Getting to know Linux professionals in China

A couple of weeks back I asked a friend, Song Kewei at the OSS Promotion Union, to tell me who he thought were the top 10 open source professionals in China. He gave me a list, which I will keep confidential, and from this list I hope to begin giving readers an idea of what type of people are the champions of the open source community in China.

A couple of weeks back I asked a friend, Song Kewei at the OSS Promotion Union, to tell me who he thought were the top 10 open source professionals in China. He gave me a list, which I will keep confidential, and from this list I hope to begin giving readers an idea of what type of people are the champions of the open source community in China. I essentially wrote to each person and asked some basic questions, like when did they first get into Linux, what was their first distribution, what projects do they contribute to, which sites do they troll, and if they belong to user groups.

The answers weren't what I expected, at least not considering how critical I am of open source professionals in China. The answers were what I would expect of a Westerner. The only obvious difference was when they were exposed to Linux, which for almost all were in college. This is obvious because most didn't have access to a computer before college, and even then it was restricted to computer labs, so god knows how many closet geeks out there never got a chance to come out. For one respondent, his first experiences was in 1989 with GCC, emacs and then 1991 with Softland Linux System, and then from there he began customizing his own distro. For the younger generations, it appears that Slackware and Debian were the most fun to toy around with when they were just getting their feet wet.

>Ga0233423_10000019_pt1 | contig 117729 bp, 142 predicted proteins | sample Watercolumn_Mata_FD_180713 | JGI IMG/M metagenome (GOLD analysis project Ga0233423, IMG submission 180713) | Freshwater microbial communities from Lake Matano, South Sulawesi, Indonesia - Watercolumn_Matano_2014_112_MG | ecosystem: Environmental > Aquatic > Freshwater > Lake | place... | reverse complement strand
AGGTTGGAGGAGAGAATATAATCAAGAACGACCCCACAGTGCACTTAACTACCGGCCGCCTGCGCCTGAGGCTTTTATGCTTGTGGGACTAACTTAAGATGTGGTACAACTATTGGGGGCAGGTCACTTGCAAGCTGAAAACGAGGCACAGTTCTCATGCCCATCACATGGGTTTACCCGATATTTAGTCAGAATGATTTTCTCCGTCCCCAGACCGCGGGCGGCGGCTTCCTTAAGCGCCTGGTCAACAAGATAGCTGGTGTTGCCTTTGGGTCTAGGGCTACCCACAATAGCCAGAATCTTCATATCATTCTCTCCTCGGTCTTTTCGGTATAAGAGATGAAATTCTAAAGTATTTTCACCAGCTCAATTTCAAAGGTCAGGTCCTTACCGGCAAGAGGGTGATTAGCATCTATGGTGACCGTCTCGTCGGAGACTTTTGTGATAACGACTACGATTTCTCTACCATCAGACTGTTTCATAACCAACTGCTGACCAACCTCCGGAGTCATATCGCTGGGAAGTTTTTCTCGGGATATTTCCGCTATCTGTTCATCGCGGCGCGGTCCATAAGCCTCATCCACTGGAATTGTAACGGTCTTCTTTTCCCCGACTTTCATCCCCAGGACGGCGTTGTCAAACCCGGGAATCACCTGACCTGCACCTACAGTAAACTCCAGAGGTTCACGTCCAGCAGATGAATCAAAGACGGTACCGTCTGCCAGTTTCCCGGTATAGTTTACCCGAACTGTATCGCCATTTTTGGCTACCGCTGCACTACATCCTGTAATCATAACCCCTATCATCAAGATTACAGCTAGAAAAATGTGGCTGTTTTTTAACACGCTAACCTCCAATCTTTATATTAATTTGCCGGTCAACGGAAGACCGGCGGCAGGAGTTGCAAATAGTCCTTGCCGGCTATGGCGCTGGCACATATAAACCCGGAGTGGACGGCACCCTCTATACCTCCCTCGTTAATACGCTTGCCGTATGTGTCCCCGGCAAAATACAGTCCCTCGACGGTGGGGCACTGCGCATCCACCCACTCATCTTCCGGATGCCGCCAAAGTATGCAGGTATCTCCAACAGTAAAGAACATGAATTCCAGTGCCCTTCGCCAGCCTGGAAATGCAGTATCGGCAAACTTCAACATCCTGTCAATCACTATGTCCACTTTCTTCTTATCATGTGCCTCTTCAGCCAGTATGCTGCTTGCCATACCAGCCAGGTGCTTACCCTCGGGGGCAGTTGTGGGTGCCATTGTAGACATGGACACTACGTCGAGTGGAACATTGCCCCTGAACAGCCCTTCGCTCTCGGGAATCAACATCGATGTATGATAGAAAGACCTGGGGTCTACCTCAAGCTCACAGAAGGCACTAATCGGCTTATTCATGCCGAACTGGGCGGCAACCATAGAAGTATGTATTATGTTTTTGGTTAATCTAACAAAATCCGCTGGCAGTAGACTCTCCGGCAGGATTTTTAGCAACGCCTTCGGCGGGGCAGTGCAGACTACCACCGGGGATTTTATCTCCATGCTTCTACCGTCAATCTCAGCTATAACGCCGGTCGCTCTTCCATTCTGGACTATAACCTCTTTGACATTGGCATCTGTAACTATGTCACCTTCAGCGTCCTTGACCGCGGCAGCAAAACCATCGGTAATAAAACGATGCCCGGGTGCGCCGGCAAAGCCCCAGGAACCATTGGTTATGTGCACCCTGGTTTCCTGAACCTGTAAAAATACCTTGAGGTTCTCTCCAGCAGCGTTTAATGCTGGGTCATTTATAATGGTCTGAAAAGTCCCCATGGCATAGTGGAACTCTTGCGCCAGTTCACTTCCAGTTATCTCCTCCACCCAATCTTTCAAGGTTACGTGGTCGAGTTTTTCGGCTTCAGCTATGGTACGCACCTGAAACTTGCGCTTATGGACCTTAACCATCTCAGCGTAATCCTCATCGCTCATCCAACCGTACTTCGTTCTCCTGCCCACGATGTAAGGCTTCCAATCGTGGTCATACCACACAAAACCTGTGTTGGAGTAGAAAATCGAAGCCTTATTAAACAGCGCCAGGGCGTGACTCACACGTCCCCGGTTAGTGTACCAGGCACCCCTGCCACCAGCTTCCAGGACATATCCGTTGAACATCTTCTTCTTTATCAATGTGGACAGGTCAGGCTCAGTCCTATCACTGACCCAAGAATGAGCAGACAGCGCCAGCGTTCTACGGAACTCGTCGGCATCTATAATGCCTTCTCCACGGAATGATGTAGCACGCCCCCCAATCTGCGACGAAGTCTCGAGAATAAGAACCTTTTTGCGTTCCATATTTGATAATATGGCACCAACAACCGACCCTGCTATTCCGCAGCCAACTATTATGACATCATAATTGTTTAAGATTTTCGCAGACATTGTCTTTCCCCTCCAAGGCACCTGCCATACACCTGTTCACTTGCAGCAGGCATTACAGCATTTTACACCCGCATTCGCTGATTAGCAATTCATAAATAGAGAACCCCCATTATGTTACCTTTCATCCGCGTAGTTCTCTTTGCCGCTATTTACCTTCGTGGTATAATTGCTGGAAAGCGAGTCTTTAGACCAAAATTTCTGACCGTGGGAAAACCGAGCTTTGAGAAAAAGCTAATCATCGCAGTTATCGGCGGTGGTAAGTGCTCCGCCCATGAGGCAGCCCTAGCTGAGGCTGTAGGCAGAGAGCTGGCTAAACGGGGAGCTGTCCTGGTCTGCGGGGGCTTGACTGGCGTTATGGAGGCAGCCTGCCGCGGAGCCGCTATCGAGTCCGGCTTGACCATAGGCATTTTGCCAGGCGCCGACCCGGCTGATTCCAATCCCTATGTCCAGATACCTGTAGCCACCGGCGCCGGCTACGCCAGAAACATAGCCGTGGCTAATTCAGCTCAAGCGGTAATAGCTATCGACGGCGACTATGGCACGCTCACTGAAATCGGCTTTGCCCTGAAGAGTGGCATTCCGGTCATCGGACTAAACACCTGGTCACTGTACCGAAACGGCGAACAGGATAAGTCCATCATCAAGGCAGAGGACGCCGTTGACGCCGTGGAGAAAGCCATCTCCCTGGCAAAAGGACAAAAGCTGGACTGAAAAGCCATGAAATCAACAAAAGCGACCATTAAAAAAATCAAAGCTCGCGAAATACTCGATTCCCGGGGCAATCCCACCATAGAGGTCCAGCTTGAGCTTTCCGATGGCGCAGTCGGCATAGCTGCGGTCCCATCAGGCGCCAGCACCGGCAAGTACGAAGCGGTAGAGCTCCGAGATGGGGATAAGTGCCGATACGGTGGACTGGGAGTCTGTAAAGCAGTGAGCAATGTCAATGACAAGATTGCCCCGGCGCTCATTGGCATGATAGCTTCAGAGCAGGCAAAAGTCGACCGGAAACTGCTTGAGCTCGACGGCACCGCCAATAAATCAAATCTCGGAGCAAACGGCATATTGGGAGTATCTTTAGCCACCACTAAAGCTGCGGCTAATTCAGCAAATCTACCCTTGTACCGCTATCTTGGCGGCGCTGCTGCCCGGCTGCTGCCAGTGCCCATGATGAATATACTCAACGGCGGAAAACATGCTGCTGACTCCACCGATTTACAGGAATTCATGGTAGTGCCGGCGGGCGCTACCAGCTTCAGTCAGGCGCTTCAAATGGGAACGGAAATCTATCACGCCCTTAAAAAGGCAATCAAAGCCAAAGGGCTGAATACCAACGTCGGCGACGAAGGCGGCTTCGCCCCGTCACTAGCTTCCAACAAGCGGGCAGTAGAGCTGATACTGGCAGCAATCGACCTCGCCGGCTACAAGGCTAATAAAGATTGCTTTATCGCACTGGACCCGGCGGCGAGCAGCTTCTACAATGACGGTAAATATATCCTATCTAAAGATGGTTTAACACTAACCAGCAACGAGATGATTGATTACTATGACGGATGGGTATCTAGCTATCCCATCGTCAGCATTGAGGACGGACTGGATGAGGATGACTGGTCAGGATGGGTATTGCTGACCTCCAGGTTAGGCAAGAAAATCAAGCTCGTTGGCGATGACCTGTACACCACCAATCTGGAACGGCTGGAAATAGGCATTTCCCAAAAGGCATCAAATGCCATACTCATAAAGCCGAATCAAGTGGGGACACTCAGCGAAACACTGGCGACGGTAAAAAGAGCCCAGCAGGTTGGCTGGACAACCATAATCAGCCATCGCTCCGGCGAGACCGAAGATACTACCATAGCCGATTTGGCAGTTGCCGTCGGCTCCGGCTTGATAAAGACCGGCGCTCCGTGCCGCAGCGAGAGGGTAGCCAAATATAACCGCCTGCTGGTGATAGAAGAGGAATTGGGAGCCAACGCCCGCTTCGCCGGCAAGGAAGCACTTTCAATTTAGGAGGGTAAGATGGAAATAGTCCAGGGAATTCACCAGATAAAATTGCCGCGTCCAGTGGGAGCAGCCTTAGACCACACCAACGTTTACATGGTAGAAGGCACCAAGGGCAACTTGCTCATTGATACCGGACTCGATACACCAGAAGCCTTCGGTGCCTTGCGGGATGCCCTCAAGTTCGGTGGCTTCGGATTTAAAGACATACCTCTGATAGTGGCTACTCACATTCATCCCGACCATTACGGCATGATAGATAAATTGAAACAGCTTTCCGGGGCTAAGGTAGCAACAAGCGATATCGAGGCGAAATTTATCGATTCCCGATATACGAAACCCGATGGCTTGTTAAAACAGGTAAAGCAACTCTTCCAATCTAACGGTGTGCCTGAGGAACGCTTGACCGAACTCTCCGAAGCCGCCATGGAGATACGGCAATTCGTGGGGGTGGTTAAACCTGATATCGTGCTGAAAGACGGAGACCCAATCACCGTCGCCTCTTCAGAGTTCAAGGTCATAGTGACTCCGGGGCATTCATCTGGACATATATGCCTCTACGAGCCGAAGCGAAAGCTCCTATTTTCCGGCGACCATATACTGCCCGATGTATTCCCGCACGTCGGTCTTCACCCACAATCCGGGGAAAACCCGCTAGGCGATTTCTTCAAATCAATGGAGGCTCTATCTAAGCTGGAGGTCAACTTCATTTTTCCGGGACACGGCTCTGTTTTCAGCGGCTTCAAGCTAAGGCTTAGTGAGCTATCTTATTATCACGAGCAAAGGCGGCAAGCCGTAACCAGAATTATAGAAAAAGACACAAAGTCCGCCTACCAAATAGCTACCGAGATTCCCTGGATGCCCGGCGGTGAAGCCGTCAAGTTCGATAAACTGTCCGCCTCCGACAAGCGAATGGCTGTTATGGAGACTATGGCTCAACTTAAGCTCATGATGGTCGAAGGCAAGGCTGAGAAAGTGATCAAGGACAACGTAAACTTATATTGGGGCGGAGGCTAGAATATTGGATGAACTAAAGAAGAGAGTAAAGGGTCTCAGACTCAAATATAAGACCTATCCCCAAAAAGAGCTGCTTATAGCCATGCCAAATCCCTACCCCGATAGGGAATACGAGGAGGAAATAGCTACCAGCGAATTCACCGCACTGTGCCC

Disappointingly, though, was that not many contributed to projects. There is one friend of mine, Zhang Wen Song, the creator of the Linux Virtual Server Project (LVS), but for the most part many of the top professionals were more academic about their work and if they did contribute it was mainly patches. Perhaps my sample is not big enough and perhaps the open source champions revered here are more academic, as opposed to innovative.

I will, of course, stay close to these new friends and purge them for more insight into the open source community. The good thing is they said they all like to help out other users when they see a user in need. Not many belong to user groups, but they do like to troll through old Newsgroups and an occasional list or two just to see if there are any interesting challenges.